Finally, let’s execute the remove_comma.awk script to remove the last occurrence of comma (,) in the items.txt file:

$ awk -f remove_comma.awk items.txt
item1,item2,item3,
item4,item5,item6,
item7,item8,item9

Perfect! It looks like we nailed this one.

4.2. With tac

Like our greedy approach with the sed utility,  the buffer-based approach with awk utilizes high memory. So, it won’t work for large datasets. However, we can optimize our approach by using tac.

Our approach would involve reversing the items.txt file, removing the comma from the first matching line, and reversing it back:

$ tac items.txt | awk -f remove_comma_optimized.awk | tac

Now, let’s see the remove_comma_optimized.awk script in its entirety:

$ cat remove_comma_optimized.awk
function sub_at_position(line, position) {
    len = length(line);
    pre = substr(line, 1, position-1);
    post = substr(line, position+1, len-position-1);
    return pre post
}
BEGIN {
    is_done=0
}
{
    if (!is_done) {
        n = split($0, a, ",");
        if (n > 1) {
            last_occurrence = NR;
            position_last_comma = length($0) - length(a[n]);
    	    $0=sub_at_position($0, position_last_commma)
	    is_done=1
        }
    }
    print $0
}

Now, let’s understand the optimizations done in remove_comma_optimized.awk script over the remove_comma.awk script. Firstly, we’ve reused the sub_at_position() function from the remove_comma.awk script, so there is no change over there. Then, we can see that we no longer use the buffer array, so we’ve removed the END block.

Furthermore, we’ve defined the is_done variable in the BEGIN block to track the remove operation. We use this for performing a one-time removal operation.

Lastly, let’s execute the remove_comma_optimized.awk script in combination with tac:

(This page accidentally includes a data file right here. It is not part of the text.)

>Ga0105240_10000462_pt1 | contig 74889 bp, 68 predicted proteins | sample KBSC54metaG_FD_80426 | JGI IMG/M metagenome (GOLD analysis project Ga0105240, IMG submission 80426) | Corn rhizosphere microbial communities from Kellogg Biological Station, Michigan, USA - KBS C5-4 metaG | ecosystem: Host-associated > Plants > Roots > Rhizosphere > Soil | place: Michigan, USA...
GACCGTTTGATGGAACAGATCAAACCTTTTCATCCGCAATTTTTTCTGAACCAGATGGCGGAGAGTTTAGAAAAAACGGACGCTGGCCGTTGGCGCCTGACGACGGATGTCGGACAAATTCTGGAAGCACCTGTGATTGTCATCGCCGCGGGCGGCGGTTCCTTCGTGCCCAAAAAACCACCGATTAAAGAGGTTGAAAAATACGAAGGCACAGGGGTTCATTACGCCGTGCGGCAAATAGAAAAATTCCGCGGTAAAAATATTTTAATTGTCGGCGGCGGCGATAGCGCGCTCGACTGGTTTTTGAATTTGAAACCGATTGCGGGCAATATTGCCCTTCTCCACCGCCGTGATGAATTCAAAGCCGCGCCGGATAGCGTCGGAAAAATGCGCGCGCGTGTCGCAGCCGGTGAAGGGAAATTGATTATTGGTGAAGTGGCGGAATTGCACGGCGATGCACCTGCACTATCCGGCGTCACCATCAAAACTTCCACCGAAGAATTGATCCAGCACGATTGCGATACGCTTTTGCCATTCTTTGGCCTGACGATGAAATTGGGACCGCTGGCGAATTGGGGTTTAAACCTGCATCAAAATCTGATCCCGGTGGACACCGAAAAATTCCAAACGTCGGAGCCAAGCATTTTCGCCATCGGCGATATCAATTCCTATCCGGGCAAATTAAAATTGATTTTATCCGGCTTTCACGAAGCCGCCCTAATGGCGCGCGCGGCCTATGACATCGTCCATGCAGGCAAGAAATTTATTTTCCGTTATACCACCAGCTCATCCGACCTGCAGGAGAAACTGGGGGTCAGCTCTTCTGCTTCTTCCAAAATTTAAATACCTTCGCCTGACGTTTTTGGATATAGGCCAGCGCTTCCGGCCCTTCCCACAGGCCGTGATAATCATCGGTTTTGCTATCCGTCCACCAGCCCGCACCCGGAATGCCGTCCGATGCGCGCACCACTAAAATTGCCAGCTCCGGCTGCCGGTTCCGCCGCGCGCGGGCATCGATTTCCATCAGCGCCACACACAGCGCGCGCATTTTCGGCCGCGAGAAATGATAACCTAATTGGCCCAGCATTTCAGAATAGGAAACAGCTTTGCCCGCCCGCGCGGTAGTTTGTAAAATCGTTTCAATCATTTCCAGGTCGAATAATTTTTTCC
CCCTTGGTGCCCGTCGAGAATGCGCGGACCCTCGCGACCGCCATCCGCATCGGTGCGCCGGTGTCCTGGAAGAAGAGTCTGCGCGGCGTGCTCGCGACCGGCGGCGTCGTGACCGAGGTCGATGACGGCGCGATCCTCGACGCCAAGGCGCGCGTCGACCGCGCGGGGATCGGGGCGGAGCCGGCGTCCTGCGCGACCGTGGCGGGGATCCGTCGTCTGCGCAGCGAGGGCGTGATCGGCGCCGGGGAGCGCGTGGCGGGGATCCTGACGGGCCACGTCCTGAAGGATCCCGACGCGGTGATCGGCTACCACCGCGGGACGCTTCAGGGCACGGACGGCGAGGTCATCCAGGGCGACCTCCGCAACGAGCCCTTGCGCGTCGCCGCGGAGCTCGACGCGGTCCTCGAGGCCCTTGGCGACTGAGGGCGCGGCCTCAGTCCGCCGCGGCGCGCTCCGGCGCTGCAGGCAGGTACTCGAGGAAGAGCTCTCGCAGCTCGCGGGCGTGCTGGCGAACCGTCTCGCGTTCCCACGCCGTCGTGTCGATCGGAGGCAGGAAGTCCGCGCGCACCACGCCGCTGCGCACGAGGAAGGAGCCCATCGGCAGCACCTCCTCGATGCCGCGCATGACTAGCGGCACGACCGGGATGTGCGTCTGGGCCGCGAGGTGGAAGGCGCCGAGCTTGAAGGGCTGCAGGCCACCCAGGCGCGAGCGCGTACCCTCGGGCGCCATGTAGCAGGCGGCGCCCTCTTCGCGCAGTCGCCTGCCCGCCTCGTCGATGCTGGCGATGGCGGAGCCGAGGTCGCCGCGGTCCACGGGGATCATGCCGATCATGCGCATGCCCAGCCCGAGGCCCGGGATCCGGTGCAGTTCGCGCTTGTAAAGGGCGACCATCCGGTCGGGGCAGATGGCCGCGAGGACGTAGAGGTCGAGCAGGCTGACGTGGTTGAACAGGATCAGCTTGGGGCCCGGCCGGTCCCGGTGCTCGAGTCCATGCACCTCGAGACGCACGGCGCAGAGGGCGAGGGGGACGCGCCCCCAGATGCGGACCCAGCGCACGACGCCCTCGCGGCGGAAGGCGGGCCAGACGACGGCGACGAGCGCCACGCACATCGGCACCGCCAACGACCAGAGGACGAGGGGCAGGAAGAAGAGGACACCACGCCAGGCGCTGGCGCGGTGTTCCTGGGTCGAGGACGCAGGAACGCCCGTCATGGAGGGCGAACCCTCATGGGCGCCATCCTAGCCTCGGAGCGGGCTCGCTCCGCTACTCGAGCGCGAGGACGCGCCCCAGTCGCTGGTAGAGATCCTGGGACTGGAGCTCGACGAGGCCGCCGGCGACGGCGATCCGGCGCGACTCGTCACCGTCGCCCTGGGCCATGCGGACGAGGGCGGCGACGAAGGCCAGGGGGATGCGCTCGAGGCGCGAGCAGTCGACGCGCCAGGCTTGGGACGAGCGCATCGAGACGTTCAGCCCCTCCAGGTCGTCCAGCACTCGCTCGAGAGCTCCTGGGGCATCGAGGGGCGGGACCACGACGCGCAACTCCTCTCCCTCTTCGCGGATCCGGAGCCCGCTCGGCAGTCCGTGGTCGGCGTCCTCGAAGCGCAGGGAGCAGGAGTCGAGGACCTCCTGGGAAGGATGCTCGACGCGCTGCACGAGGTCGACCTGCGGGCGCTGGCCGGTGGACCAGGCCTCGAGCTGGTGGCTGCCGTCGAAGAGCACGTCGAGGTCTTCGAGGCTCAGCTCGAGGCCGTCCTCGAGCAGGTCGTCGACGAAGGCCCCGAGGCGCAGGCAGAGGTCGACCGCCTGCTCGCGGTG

$ tac items.txt | awk -f remove_comma_optimized.awk | tac
item1,item2,item3,
item4,item5,item6,
item7,item8,item9

It works as expected!

5. Using Vim Editor

Vim is a versatile text editor that can be used for effective text manipulation. In this section, we’ll write a vim script to solve our use case of removing the last occurrence of a pattern in a file.

5.1. Vim Script

We can automate text editing operations using a vim script and use them repeatedly. So, let’s write the remove_last_pattern.vim to solve our use case:

$ cat remove_last_pattern.vim
function! RemoveLastPattern(pattern)
    " Go to last line
    normal G
    " Add empty line at the end
    normal o
    " Go to second last line
    normal! $k

    " Search for the pattern in reverse
    execute "normal ?" . a:pattern . "\""

    " Delete the pattern
    let l:patternLength = strlen(a:pattern)
    execute "normal " . l:patternLength . "x"

    " Delete the last line
    normal Gdd
endfunction

" Map the function to a command for ease of use
command! -nargs=1 RemoveLast :call RemoveLastPattern(<q-args>)

Initially, the script could look overwhelming. However, it’s just a series of vim commands. Let’s look closer to understanding the complete logic within the RemoveLastPattern() function.

We begin by moving the cursor to the last line using the G command in normal mode. Additionally, we insert a new line at the end of the file and move the cursor to the second last line using the $k command.

Then, we use the execute command to evaluate a string as a vim command. For creating the vim expression, we use the string concatenation operator (.) to create a backward search (?) for the pattern. Furthermore, we must note that the a: prefix indicates that the variable is an argument to the parent function.

Lastly, we create a delete vim expression using the x (delete) operator with a prefix of patternLength. At the end, we delete the last line using the Gdd command in the normal mode.

Lastly, we create a custom command mapping RemoveLast that calls the RemoveLastPattern with exactly one argument (-nargs=1). Further, we must note that <q-args> gets replaced by the argument passed to the RemoveLastPattern() function.

5.2. Vim Script in Action

Firstly, let’s open the items.txt file using the vim command:

$ vim items.txt

Now, we need to source the remove_last_pattern.vim script so that we get access to the RemoveLast custom command:

:source remove_last_pattern.vim

Next, we can all the RemoveLast command with a comma(,) as the first argument:

:RemoveLast ,

That’s it! We’ve successfully removed the last occurrence of a comma (,) in the items.txt file.

Finally, after verifying the changes, we can choose to save the file:

:wq

Perfect! We’ve now got a convenient way to solve our use case.

6. Conclusion

In this article, we learned how to remove the last occurrence of a pattern in a file. Furthermore, we explored command-line utilities, such as sed, awk, tac, and vim, to solve our use case.